If you’re a current subscriber, log in below. If you would like to subscribe, please click the subscribe tab above.
Username and Password Help
WASHINGTON (A P) — Donald Trump’s legal team has told a newly appointed independent arbiter that it does not want to answer his questions about the declassification status of the documents seized last month from the former president’s Florida home, saying that issue could be part of Trump’s defense if he’s indicted.
Lawyers for Trump and for the Justice Department are to appear in federal court in Brooklyn on Tuesday before a veteran judge named last week as special master to review the roughly 11,000 documents — including about 100 marked as classified — taken during the FBI’s Aug. 8 search of Mar- a-Lago.
Ahead of the status conference, Raymond Dearie, the special master, requested the two sides to submit a proposed agenda and also provided a draft plan for how he envisions the process moving forward over the next two months.
The resistance to the judge’s request was notable because it was the Trump team, not the Justice Department, that had requested the appointment of a special master to conduct an independent review of the documents so that any material covered by claims of legal privilege could be segregated from the investigation — and because the Trump team’s recalcitrance included an acknowledgment that the probe could be building toward an indictment.
Trump has maintained without evidence that all of the records were declassified; his lawyers have not echoed that claim, though they have asserted that a president has absolute authority to declassify information.
In the letter, Trump’s lawyers say the time for addressing that question would be if they file a motion seeking the return by the Justice Department of some of the property taken from Mar-a-Lago.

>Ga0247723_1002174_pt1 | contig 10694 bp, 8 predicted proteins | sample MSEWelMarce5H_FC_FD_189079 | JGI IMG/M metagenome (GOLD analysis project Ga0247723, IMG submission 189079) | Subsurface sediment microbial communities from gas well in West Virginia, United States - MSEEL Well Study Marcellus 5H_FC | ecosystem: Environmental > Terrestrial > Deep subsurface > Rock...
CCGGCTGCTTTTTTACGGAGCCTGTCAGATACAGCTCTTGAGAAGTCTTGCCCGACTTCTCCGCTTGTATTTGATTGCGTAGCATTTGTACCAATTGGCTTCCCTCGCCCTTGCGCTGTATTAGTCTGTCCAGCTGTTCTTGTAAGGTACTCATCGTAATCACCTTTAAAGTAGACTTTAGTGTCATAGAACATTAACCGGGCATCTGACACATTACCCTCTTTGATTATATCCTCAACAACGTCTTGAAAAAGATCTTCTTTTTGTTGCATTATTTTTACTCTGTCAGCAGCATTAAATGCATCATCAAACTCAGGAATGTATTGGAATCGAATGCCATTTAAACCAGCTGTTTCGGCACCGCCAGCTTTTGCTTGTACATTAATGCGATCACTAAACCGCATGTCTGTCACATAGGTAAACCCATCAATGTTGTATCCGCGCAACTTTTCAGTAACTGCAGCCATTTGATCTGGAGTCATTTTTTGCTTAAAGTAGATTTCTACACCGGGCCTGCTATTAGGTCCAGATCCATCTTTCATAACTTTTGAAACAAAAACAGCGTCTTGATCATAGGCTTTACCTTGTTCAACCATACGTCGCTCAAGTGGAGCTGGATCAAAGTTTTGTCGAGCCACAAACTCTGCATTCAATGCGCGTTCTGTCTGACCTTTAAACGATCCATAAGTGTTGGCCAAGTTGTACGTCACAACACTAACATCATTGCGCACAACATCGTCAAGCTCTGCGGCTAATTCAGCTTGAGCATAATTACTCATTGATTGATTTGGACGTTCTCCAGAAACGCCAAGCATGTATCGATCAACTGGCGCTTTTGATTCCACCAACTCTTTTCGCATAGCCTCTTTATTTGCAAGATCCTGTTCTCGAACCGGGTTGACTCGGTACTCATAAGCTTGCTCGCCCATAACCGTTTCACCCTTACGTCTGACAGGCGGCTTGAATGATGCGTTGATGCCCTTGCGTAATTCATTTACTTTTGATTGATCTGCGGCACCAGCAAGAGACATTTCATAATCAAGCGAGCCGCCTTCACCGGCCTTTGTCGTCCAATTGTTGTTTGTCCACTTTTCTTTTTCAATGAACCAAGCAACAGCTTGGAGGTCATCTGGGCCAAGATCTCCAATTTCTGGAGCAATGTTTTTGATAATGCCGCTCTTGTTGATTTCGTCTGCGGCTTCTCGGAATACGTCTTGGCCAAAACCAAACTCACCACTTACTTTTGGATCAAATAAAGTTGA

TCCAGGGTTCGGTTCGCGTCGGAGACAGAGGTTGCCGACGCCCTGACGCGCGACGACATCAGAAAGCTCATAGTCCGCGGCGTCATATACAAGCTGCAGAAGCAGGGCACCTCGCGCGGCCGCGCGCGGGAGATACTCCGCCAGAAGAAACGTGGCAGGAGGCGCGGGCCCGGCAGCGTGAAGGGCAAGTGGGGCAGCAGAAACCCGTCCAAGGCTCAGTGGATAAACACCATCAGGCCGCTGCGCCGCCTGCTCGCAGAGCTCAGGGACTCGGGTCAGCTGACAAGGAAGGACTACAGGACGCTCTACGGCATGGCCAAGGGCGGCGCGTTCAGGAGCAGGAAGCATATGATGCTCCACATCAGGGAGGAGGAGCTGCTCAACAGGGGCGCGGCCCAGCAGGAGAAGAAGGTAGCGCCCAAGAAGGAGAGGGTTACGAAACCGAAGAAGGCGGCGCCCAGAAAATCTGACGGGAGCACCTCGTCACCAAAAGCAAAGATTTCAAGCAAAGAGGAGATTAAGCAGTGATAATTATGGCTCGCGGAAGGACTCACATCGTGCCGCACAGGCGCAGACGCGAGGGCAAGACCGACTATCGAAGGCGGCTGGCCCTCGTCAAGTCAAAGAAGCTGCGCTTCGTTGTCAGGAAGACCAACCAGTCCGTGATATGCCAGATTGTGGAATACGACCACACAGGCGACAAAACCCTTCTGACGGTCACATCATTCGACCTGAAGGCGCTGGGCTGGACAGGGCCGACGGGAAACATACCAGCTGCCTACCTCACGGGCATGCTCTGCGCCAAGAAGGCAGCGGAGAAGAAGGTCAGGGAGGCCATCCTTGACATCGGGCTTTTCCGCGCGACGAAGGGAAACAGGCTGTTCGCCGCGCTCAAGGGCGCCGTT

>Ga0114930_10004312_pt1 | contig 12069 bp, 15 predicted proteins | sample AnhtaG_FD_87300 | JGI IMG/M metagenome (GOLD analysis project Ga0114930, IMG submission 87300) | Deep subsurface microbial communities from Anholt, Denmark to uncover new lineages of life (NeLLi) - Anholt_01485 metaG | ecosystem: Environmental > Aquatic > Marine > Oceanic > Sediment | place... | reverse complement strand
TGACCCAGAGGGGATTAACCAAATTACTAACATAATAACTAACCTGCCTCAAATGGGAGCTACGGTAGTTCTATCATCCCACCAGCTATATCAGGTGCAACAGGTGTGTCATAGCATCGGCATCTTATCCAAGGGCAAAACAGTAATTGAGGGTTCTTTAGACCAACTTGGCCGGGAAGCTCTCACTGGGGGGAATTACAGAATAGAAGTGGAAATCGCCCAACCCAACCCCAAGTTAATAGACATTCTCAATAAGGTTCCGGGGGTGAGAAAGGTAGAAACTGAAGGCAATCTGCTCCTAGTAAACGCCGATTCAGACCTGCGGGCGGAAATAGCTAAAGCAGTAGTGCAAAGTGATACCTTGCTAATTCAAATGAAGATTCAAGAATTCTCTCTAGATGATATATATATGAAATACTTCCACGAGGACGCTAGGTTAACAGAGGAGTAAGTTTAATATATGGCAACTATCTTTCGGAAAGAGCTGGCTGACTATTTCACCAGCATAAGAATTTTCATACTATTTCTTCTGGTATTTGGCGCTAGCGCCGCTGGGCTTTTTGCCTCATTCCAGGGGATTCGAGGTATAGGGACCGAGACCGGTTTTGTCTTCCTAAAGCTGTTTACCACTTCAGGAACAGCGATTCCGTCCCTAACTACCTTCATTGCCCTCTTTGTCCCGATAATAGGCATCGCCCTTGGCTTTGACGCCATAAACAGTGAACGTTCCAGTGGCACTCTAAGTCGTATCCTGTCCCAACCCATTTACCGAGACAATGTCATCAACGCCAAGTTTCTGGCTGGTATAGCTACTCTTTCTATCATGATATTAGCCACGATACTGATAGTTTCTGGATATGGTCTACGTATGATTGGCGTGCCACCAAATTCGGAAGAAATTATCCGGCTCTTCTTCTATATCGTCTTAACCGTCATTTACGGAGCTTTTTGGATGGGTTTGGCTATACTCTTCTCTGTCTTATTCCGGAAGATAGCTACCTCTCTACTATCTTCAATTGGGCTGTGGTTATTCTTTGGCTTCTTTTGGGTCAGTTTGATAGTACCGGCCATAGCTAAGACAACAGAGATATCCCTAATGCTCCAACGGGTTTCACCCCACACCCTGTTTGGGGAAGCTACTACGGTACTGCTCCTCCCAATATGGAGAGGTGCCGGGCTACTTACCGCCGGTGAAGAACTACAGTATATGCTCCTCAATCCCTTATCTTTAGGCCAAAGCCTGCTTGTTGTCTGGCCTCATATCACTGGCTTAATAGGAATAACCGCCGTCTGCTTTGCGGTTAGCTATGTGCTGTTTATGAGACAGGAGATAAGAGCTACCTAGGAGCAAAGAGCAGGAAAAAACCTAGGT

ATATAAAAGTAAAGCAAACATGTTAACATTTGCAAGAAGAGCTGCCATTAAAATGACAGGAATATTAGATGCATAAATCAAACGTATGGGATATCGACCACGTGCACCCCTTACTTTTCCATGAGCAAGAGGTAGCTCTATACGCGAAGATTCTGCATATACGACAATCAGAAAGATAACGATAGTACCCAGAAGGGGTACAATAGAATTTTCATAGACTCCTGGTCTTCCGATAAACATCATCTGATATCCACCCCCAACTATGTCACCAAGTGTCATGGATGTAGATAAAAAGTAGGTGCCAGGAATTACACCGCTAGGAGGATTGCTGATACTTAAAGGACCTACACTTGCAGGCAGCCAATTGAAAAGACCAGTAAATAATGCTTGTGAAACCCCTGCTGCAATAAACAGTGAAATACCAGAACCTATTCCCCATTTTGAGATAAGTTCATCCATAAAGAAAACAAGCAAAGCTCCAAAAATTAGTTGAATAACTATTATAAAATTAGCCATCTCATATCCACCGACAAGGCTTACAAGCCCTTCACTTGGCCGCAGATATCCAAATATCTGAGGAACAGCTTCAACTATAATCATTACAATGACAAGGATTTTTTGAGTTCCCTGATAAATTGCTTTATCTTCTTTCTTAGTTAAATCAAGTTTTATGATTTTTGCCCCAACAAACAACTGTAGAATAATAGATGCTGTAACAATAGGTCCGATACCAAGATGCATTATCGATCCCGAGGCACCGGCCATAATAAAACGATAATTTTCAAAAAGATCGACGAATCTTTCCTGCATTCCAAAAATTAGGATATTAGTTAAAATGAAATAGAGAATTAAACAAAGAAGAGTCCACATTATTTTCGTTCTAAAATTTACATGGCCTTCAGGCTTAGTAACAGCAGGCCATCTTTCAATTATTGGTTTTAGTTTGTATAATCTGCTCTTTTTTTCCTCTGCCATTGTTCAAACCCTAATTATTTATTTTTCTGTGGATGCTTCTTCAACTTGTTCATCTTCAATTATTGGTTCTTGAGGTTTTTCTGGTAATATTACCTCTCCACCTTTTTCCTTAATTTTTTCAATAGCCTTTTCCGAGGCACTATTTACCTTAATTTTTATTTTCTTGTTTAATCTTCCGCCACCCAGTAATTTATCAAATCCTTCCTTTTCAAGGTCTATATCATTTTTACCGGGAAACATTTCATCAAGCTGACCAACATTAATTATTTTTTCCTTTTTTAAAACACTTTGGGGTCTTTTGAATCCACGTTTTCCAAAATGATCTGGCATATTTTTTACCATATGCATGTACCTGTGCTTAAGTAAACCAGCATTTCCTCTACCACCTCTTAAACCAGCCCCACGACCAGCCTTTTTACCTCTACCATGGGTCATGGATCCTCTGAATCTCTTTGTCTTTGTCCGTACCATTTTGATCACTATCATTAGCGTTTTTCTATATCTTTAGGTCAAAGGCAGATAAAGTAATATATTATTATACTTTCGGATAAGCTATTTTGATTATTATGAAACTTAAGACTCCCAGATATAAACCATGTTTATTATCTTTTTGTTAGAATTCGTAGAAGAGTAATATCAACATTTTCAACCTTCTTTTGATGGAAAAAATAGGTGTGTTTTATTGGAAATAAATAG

“Otherwise, the Special Master process will have forced the Plaintiff to fully and specifically disclose a defense to the merits of any subsequent indictment.” the lawyers wrote.
The Trump team also asked the judge to consider pushing back all of the deadlines for his review.
Advertised In Today’s Classifieds
By JILL LAWLESS Associated Press NEW YORK (A P) —
— a sharp contrast with the stance of her immediate predecessors as Conservative prime minister, Boris Johnson and Theresa May. Both dangled the promise of a deal with the world’s biggest economy as one of the main prizes of Britain’s exit from the European Union.
“There (aren’t) currently any negotiations taking place with
the U.S., and I don’t have an
expectation that those are
going to start in the short to
medium term,” Truss told
reporters aboard her plane to
New York, where she landed
Tuesday to attend the United
Nations General Assembly. Truss’s downbeat
Prime Minister Liz Truss has kicked off her first visit to the United States as Britain’s leader with an admission that a U.K-U.S. free trade deal is not going to
“Those are our trade priorities,” she said.
happen for years.
Truss said a trans-Atlantic
deal is not one of her priorities
Truss said she was more focused on obtaining accession to the Trans-Pacific trade
assessment about trans- Atlantic trade came ahead of her first one-on-one meeting
Destruction From Hurrricane Fiona